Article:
MILLINOCKET, Maine — They start with what sounds like really great news. You’ve won a big bunch of money. Prizes await you. If you help tend to a large chunk of cash, usually from overseas, a portion of it will be yours.
Sometimes it’s a problem with your bank account or Individual Retirement Account, a clerical error that needs investigating. But whether it comes by telephone, e-mail or regular mail, you are always required to divulge a critical piece of private information — Social Security, bank account or personal identification numbers — to claim your rewards.
And you must do it now, the voices insist, employing a brisk but everyday manner that assures you of their security and routine nature.
These telephone calls, e-mails or mailings, Police Chief Don Bolduc said Friday, are typically scams, and town residents have been barraged by them.
At least 50 fraudulent attempts to glean money or confidential information from residents have been reported this year, including a half-dozen within the last month, Detective Ron McCarthy said. One, reported to Bolduc on Wednesday, involved callers claiming to be a doctor’s office representative seeking a PIN and Social Security number.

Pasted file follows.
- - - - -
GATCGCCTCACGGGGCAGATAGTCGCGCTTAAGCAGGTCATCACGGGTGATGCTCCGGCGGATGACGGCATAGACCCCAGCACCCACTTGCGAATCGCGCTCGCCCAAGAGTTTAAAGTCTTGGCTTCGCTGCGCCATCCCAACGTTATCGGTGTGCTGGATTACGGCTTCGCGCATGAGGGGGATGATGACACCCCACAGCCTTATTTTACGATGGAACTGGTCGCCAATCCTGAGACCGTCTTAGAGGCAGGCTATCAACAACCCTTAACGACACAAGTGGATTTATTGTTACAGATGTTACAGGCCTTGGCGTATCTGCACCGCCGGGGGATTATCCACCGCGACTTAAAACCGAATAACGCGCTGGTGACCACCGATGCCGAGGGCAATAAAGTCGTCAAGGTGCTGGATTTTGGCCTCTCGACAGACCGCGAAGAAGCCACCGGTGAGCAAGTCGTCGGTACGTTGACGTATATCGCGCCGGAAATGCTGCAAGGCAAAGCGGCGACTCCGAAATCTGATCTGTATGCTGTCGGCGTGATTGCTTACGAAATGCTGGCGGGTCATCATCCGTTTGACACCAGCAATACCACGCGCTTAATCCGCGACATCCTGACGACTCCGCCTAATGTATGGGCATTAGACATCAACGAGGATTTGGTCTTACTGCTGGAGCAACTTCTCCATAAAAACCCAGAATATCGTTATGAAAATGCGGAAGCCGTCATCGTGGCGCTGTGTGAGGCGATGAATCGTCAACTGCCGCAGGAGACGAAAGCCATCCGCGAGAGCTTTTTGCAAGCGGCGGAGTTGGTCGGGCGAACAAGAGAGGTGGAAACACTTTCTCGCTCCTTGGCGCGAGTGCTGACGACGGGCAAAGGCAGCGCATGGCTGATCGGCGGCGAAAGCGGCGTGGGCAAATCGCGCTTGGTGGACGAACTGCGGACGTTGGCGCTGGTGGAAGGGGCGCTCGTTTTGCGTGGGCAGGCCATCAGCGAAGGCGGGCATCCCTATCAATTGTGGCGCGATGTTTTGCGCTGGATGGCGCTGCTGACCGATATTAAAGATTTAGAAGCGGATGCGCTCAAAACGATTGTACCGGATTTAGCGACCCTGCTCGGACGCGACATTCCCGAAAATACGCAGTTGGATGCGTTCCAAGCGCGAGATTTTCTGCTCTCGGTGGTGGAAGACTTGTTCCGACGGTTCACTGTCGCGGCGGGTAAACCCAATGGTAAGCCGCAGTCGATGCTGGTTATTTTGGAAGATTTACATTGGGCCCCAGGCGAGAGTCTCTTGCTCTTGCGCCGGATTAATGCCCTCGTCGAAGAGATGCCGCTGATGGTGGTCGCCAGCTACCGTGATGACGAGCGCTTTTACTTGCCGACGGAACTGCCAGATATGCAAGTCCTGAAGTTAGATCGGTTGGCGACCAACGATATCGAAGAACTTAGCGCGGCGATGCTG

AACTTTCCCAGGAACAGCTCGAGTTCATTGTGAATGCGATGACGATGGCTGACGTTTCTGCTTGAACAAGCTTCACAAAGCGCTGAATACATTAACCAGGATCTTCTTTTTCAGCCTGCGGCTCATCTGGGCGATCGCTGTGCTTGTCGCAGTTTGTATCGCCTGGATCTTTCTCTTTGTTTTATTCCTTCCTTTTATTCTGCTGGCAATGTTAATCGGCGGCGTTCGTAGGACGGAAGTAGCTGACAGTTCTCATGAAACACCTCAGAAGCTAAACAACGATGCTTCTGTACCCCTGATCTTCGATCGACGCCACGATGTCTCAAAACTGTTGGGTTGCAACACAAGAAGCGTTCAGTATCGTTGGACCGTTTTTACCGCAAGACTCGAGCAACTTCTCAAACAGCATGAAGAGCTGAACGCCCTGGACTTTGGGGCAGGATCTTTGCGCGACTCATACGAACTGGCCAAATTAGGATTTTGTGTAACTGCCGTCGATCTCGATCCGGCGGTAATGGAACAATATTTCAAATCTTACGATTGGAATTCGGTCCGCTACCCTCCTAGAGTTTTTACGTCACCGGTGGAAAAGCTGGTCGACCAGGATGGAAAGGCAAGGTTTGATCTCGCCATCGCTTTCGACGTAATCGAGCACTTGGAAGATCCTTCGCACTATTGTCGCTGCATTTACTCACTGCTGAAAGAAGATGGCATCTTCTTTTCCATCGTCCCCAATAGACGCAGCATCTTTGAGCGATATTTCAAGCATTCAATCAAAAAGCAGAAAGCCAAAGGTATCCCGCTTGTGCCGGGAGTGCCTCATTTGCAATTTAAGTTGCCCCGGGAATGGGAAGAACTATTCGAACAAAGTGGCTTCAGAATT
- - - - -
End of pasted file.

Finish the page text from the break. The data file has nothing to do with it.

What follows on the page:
“The callers were persistent,” Bolduc said Friday. “They called a second time, and finally the homeowner just hung up.”
Bolduc warned residents not to release to anyone by mail, e-mail or telephone any money or sensitive information.
“If you see something on the Internet, in the mail or you receive a phone call that you suspect is fraudulent, then it probably is,” McCarthy said. “Contact the Police Department and we will look into it. By all means, do not give out Social Security numbers or dates of birth.”
“Banks will never solicit by telephone or e-mails,” Bolduc said. “We haven’t heard of this [scamming] for a while, but lately we have been getting calls here.”
Police have had some success investigating fraud. Last year they successfully prosecuted a Millinocket woman for fraud and theft by deception after she used Visa traveler’s checks that had fake account numbers to get about $2,700 in goods and money from a local store, Bolduc said.
But most cases, particularly those originating overseas, are all but impossible to solve, Bolduc said. He and McCarthy encouraged residents to seek advice on preventing scams from their financial institutions and by checking the Maine Attorney General’s Office Web site for the latest listing of reported scams.
That address is http://maine.gov/ag/consumer/scams.shtml. People without Web access can call 800-436-2131.